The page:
In 2020, the CDC launched a data modernization initiative to unify the patchwork of information collected by states, hospitals and health departments. Still, the agency cannot force entities to share data, so officials must find ways to encourage sharing. Making the process less risky is a start. For example, data on outbreaks at businesses could be encrypted and anonymized to limit reputational damage. The agency should also incorporate unofficial sources of data, including from media outlets and wastewater testing.
Globally, the World Health Organization must better incentivize openness from countries. Low- and middle-income nations, for example, are asking for faster access to drugs and vaccines in return for sharing genomic data on viruses that’s used to create these therapies.
Poverty was a key determinant of how states and counties fared and of how likely people were to suffer serious illness from covid-19. This is largely due to the risks essential workers faced in factories, farms, warehouses and health-care facilities. Without savings and paid sick leave, many had to work when ill. Labor conditions and low wages help account for why Black and Hispanic people suffered three times as many covid cases in 2020 and 2021 than White people.
The United States must guarantee sick leave for all — it is the only wealthy nation that does not — and raise wages for the lowest earners. Further, workplaces should be required to take steps to protect employees from airborne infectious diseases, such as upgrading ventilation systems and stockpiling high-quality masks.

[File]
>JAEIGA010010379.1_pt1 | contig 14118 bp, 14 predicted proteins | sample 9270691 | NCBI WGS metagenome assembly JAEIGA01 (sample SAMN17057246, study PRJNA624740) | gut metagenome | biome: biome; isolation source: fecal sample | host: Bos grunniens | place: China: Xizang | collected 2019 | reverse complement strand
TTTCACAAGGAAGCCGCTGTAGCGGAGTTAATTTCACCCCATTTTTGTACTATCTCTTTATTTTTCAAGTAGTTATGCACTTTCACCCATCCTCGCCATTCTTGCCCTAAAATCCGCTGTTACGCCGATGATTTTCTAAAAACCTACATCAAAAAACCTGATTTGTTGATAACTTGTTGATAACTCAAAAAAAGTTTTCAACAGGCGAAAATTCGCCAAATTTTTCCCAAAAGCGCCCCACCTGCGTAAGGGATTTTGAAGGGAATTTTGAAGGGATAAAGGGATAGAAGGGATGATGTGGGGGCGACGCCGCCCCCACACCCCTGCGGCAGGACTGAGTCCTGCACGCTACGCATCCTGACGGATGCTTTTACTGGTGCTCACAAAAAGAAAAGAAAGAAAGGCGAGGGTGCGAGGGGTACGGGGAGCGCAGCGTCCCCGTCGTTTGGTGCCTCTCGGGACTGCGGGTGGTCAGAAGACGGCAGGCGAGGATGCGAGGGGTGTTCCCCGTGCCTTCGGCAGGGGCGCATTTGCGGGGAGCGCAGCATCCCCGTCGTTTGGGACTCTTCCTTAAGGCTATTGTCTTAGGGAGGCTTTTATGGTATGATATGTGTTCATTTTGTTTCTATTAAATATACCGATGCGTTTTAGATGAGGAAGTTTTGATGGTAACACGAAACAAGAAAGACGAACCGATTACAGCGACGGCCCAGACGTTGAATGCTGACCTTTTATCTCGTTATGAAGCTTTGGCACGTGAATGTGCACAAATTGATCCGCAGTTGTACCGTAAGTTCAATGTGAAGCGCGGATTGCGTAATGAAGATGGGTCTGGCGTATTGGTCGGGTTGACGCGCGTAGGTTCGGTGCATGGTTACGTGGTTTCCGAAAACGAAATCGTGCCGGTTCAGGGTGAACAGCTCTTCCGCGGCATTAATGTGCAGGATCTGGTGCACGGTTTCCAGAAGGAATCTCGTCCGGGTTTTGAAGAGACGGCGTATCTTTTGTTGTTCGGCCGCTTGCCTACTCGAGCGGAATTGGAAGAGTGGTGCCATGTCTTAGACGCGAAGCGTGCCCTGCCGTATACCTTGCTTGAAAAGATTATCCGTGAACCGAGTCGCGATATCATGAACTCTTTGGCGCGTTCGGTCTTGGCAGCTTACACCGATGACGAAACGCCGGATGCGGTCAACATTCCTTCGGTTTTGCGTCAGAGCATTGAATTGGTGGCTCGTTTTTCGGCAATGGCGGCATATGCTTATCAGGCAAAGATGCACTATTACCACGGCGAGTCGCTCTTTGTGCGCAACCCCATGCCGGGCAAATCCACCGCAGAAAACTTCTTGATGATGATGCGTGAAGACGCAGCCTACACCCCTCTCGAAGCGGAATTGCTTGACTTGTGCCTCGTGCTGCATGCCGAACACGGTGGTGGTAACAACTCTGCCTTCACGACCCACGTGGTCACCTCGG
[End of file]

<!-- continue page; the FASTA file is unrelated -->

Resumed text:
There are lessons in how the Occupational Safety and Health Administration (OSHA) responded during the epidemics of HIV and hepatitis B, diseases spread through bodily fluids. OSHA required health-care workers to wear gloves and hospitals to have sharps containers in every room. These measures later protected health workers from Ebola when that virus landed in the United States in 2014.
The largest concentrated outbreaks in the United States in 2020 were in jails and other correctional facilities. Overcrowding turned prisons into tinderboxes, sparking outbreaks in surrounding communities, raising the country’s toll. A 2021 study estimated there would have been a 2 percent reduction in daily coronavirus case growth rates had the U.S. rate of incarceration been the global average rather than the highest in the world.
State prisons released some 200,000 people to save lives. But releases were often chaotic, inconsistent and biased in favor of White inmates, amplifying racial disparities in incarceration. Diagnostic tests and high-quality masks alone will not curb the next fast-moving pathogen if jails remain overcrowded. The airborne disease tuberculosis regularly plagues U.S. prisons.